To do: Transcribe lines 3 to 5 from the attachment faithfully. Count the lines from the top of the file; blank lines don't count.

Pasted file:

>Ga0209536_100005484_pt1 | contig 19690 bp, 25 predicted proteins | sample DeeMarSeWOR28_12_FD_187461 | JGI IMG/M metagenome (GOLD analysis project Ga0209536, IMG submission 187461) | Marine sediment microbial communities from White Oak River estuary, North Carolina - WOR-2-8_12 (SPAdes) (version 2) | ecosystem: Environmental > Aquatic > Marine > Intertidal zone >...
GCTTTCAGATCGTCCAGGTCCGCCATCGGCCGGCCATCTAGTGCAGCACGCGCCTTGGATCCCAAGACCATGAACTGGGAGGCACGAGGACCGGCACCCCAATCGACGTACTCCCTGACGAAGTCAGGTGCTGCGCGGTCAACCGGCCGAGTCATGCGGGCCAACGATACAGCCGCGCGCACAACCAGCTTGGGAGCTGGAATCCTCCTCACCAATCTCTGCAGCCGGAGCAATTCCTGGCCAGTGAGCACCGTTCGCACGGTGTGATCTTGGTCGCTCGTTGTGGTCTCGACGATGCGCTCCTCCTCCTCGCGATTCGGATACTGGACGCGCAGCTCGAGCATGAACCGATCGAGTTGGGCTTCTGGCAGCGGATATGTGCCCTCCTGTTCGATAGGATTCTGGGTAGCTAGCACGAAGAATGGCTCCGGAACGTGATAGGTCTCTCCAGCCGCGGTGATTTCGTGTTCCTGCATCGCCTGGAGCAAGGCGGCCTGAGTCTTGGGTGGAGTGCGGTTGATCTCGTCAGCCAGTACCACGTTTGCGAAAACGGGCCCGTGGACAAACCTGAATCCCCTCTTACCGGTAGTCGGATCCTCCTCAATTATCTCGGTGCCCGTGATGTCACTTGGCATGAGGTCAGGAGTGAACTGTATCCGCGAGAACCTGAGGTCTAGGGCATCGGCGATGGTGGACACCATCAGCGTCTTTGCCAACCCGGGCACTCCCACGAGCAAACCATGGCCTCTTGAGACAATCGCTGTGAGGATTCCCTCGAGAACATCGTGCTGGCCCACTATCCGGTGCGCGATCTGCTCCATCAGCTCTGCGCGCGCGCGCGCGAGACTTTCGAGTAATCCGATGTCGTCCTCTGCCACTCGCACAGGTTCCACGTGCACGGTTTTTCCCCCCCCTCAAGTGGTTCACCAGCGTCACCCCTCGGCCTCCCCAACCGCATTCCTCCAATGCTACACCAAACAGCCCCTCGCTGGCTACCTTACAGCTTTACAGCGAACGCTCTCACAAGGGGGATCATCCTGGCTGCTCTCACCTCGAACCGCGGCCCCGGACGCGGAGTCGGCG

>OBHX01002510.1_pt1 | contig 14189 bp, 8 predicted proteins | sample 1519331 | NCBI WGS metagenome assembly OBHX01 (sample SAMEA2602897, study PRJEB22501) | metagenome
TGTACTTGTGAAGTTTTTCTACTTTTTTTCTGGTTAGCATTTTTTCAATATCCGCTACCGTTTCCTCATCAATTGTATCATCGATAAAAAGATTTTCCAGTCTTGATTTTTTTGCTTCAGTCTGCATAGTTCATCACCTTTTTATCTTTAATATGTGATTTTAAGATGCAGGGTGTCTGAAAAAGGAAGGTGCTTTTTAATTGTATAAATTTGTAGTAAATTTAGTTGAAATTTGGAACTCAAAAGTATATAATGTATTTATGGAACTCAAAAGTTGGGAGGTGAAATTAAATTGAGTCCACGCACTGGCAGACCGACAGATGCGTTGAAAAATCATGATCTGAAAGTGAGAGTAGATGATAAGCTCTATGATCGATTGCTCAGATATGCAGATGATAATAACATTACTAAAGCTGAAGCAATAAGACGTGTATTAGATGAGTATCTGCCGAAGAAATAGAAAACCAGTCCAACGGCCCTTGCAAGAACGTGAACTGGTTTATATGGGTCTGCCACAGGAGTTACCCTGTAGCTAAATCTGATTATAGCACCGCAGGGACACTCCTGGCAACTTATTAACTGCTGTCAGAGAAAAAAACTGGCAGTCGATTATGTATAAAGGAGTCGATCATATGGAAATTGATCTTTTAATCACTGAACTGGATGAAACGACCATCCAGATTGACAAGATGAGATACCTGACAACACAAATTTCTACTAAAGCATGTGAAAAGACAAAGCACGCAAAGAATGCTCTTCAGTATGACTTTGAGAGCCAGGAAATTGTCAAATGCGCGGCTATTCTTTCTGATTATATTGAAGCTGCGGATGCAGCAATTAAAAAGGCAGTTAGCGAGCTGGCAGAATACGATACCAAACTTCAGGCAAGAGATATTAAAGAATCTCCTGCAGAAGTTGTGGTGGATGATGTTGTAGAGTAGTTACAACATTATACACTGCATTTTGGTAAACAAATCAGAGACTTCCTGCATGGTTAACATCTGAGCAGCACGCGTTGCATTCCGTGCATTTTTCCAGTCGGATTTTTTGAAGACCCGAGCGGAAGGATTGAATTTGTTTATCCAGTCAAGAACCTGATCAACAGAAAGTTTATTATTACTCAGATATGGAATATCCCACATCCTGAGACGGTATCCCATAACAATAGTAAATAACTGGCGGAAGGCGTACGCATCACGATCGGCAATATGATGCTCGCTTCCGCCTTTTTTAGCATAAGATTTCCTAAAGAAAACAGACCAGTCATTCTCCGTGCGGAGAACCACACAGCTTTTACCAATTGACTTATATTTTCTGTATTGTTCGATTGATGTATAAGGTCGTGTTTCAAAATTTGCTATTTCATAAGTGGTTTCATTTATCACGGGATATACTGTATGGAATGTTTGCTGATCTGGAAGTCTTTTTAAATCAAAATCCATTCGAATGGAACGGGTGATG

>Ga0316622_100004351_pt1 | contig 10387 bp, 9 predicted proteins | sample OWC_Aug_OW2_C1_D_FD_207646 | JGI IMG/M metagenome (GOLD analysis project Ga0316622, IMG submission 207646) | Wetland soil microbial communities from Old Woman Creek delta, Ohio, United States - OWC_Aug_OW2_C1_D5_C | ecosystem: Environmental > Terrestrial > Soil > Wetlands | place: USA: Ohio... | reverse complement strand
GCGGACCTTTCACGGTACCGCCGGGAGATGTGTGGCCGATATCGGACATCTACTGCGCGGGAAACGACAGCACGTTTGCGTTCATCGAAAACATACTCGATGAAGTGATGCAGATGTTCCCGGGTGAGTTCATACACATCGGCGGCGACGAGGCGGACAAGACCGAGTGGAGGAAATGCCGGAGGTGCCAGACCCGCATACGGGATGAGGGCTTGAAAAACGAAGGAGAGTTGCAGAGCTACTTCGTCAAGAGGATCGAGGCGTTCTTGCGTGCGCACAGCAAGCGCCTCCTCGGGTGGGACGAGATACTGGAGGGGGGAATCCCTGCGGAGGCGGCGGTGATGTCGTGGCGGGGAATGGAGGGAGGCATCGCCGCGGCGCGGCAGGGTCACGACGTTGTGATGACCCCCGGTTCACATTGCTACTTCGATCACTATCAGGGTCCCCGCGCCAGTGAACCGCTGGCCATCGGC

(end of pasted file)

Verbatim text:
>OBHX01002510.1_pt1 | contig 14189 bp, 8 predicted proteins | sample 1519331 | NCBI WGS metagenome assembly OBHX01 (sample SAMEA2602897, study PRJEB22501) | metagenome
TGTACTTGTGAAGTTTTTCTACTTTTTTTCTGGTTAGCATTTTTTCAATATCCGCTACCGTTTCCTCATCAATTGTATCATCGATAAAAAGATTTTCCAGTCTTGATTTTTTTGCTTCAGTCTGCATAGTTCATCACCTTTTTATCTTTAATATGTGATTTTAAGATGCAGGGTGTCTGAAAAAGGAAGGTGCTTTTTAATTGTATAAATTTGTAGTAAATTTAGTTGAAATTTGGAACTCAAAAGTATATAATGTATTTATGGAACTCAAAAGTTGGGAGGTGAAATTAAATTGAGTCCACGCACTGGCAGACCGACAGATGCGTTGAAAAATCATGATCTGAAAGTGAGAGTAGATGATAAGCTCTATGATCGATTGCTCAGATATGCAGATGATAATAACATTACTAAAGCTGAAGCAATAAGACGTGTATTAGATGAGTATCTGCCGAAGAAATAGAAAACCAGTCCAACGGCCCTTGCAAGAACGTGAACTGGTTTATATGGGTCTGCCACAGGAGTTACCCTGTAGCTAAATCTGATTATAGCACCGCAGGGACACTCCTGGCAACTTATTAACTGCTGTCAGAGAAAAAAACTGGCAGTCGATTATGTATAAAGGAGTCGATCATATGGAAATTGATCTTTTAATCACTGAACTGGATGAAACGACCATCCAGATTGACAAGATGAGATACCTGACAACACAAATTTCTACTAAAGCATGTGAAAAGACAAAGCACGCAAAGAATGCTCTTCAGTATGACTTTGAGAGCCAGGAAATTGTCAAATGCGCGGCTATTCTTTCTGATTATATTGAAGCTGCGGATGCAGCAATTAAAAAGGCAGTTAGCGAGCTGGCAGAATACGATACCAAACTTCAGGCAAGAGATATTAAAGAATCTCCTGCAGAAGTTGTGGTGGATGATGTTGTAGAGTAGTTACAACATTATACACTGCATTTTGGTAAACAAATCAGAGACTTCCTGCATGGTTAACATCTGAGCAGCACGCGTTGCATTCCGTGCATTTTTCCAGTCGGATTTTTTGAAGACCCGAGCGGAAGGATTGAATTTGTTTATCCAGTCAAGAACCTGATCAACAGAAAGTTTATTATTACTCAGATATGGAATATCCCACATCCTGAGACGGTATCCCATAACAATAGTAAATAACTGGCGGAAGGCGTACGCATCACGATCGGCAATATGATGCTCGCTTCCGCCTTTTTTAGCATAAGATTTCCTAAAGAAAACAGACCAGTCATTCTCCGTGCGGAGAACCACACAGCTTTTACCAATTGACTTATATTTTCTGTATTGTTCGATTGATGTATAAGGTCGTGTTTCAAAATTTGCTATTTCATAAGTGGTTTCATTTATCACGGGATATACTGTATGGAATGTTTGCTGATCTGGAAGTCTTTTTAAATCAAAATCCATTCGAATGGAACGGGTGATG

>Ga0316622_100004351_pt1 | contig 10387 bp, 9 predicted proteins | sample OWC_Aug_OW2_C1_D_FD_207646 | JGI IMG/M metagenome (GOLD analysis project Ga0316622, IMG submission 207646) | Wetland soil microbial communities from Old Woman Creek delta, Ohio, United States - OWC_Aug_OW2_C1_D5_C | ecosystem: Environmental > Terrestrial > Soil > Wetlands | place: USA: Ohio... | reverse complement strand